Dr. Lindsey Smith
Department of English
I was lucky as a young person growing up in Oklahoma to have mentors who shared Native American and Oklahoma literature with me, even when, at that time, it was not a valued part of the standard school curriculum. There are so many painful parts of our history and culture, but writers from Oklahoma, particularly Indigenous writers, have created from this place a rich literary tradition that continues to inspire me. Joy Harjo, Tulsa native and U.S. Poet Laureate, is a prime example.
My new book, Writing the Native City from Oklahoma, forthcoming from the University of Nebraska Press, focuses on urban writing by Indigenous Oklahomans. I argue that contemporary writers from Oklahoma are on the cutting edge of American literature and film, advancing stories of Native life in urban, cosmopolitan environments to new readers and audiences across the world. I investigate three cities—New Orleans, Tulsa, and Santa Fe—as especially key to uncovering the histories of urbanization experienced by Native Americans from Oklahoma and the traces of those histories in literature and film.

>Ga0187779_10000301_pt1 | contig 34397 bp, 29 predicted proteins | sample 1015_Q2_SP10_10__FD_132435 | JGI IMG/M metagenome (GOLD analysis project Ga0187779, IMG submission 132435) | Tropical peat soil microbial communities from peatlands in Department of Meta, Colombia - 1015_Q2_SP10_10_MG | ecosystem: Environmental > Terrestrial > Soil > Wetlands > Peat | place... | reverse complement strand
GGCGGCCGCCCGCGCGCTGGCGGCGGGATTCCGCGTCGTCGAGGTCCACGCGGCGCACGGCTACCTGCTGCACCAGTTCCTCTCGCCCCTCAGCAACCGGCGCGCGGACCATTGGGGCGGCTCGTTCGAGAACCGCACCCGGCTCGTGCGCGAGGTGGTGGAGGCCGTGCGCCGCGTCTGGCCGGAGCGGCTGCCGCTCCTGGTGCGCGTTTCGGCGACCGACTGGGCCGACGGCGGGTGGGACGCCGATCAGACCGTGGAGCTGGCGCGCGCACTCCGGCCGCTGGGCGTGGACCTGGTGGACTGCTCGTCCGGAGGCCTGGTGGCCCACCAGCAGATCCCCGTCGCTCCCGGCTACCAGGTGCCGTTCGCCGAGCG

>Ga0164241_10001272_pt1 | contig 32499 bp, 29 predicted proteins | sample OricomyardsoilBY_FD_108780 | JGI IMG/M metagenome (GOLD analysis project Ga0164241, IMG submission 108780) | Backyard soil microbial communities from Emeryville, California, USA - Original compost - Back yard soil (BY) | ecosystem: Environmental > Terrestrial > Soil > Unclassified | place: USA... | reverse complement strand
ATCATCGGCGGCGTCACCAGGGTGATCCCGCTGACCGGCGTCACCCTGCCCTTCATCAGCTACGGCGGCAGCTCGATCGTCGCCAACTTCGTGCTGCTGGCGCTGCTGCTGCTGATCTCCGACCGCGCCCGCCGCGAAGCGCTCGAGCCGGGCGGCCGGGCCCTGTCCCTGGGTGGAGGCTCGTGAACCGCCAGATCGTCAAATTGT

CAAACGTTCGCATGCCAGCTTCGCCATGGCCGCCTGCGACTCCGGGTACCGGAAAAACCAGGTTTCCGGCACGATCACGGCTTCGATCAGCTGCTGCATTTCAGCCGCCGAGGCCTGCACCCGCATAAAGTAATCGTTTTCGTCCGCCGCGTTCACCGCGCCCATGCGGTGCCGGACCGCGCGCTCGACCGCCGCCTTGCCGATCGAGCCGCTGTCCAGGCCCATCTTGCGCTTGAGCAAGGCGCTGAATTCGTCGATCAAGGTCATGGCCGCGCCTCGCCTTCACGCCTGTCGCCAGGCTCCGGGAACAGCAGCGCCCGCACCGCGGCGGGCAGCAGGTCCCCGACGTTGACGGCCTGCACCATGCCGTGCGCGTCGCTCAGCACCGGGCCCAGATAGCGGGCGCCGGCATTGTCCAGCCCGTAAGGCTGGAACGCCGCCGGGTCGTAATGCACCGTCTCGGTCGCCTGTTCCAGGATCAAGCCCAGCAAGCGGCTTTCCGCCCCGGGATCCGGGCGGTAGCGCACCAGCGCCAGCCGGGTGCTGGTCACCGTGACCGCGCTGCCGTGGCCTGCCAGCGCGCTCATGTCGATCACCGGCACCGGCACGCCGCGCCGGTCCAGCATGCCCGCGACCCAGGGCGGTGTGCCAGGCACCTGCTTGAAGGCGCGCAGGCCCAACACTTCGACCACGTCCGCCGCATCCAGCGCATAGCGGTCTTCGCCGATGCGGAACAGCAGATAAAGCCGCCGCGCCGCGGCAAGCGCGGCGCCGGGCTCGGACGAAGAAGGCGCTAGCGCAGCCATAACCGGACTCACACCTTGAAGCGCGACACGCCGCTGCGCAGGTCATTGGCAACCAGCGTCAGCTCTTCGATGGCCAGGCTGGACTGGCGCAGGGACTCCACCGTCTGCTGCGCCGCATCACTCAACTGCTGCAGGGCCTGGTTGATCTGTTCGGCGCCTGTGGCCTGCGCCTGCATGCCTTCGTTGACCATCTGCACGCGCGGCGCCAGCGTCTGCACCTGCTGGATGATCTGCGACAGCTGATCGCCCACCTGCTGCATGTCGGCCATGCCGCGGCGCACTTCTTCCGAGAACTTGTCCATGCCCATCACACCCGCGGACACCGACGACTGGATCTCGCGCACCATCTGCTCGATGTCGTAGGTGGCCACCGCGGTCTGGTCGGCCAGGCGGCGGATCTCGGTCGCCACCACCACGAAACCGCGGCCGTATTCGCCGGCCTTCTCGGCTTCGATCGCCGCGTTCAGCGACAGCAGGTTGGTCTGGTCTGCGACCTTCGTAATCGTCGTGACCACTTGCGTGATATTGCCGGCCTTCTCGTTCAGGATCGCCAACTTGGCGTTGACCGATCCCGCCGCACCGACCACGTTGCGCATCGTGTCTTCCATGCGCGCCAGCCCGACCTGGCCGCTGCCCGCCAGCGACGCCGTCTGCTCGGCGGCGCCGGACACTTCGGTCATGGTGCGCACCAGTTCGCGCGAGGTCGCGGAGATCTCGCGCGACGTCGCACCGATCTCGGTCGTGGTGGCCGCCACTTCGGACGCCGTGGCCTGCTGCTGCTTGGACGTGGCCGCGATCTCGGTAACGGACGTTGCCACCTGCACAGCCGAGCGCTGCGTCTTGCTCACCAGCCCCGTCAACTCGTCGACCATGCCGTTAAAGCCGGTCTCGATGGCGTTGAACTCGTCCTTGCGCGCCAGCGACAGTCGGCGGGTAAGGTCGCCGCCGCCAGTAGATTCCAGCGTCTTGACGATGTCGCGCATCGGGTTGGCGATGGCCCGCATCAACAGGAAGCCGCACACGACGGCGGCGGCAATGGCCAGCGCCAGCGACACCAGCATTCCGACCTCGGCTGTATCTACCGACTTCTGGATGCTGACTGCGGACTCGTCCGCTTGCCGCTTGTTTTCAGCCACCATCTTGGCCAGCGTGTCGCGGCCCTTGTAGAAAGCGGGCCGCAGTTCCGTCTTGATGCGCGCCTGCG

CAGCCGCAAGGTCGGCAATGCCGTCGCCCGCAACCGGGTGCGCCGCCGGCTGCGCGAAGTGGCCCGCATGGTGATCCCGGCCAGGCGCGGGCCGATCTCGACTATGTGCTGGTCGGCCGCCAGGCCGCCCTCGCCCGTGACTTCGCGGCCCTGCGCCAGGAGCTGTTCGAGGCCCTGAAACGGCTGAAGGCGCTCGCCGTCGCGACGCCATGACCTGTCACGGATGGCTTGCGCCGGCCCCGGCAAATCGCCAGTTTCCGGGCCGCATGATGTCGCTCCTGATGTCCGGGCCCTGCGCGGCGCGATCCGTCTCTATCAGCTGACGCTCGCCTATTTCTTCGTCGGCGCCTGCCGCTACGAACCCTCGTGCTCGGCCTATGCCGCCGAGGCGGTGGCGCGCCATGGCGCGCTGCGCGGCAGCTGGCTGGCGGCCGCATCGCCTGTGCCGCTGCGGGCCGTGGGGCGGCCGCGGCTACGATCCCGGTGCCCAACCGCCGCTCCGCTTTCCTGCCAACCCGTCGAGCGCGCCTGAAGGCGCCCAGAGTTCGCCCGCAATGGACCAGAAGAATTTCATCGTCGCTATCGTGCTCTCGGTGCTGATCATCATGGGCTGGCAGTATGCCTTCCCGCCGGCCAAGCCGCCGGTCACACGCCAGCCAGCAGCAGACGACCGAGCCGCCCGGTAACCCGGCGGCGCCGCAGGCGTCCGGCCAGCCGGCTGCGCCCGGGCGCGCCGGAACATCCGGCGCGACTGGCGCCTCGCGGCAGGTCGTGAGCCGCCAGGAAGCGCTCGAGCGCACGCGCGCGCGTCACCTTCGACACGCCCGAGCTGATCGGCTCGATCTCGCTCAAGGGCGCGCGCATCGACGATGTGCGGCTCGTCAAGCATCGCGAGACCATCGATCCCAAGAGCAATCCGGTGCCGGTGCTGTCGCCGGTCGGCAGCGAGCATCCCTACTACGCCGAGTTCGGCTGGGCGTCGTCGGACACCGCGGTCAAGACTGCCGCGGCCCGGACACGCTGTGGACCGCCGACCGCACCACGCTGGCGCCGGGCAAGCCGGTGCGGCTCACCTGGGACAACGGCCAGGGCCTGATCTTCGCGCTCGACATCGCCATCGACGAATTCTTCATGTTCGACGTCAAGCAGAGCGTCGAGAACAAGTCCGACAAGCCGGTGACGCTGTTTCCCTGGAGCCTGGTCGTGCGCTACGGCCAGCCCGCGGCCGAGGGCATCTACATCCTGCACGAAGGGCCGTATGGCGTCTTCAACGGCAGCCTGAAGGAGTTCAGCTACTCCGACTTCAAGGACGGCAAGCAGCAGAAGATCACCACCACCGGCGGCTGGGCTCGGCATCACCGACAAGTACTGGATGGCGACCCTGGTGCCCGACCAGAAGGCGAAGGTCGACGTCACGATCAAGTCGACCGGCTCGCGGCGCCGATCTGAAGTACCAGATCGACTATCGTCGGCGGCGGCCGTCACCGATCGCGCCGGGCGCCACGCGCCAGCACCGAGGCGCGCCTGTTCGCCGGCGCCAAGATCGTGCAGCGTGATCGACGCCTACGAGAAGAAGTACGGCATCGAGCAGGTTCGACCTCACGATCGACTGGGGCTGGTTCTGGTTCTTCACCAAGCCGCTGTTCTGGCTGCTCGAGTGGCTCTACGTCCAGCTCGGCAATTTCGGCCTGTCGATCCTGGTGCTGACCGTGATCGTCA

My research converges with my directorship of the Center for Poets and Writers at OSU-Tulsa in that it focuses on sharing and cultivating the literary and film arts of my home state. Over the past five years, I have sought to strengthen and expand a mentoring structure for writers through the Center that now includes an array of community writing workshops and a writers-in-the-schools program. Fourteen teaching artists, writers with extensive teaching and publishing experience, are driving this work in our community, and we are excited to be adding filmmaking education to our growing roster of offerings. I am honored to have the opportunity through my work at OSU to make sure other writers have committed mentors just as I had.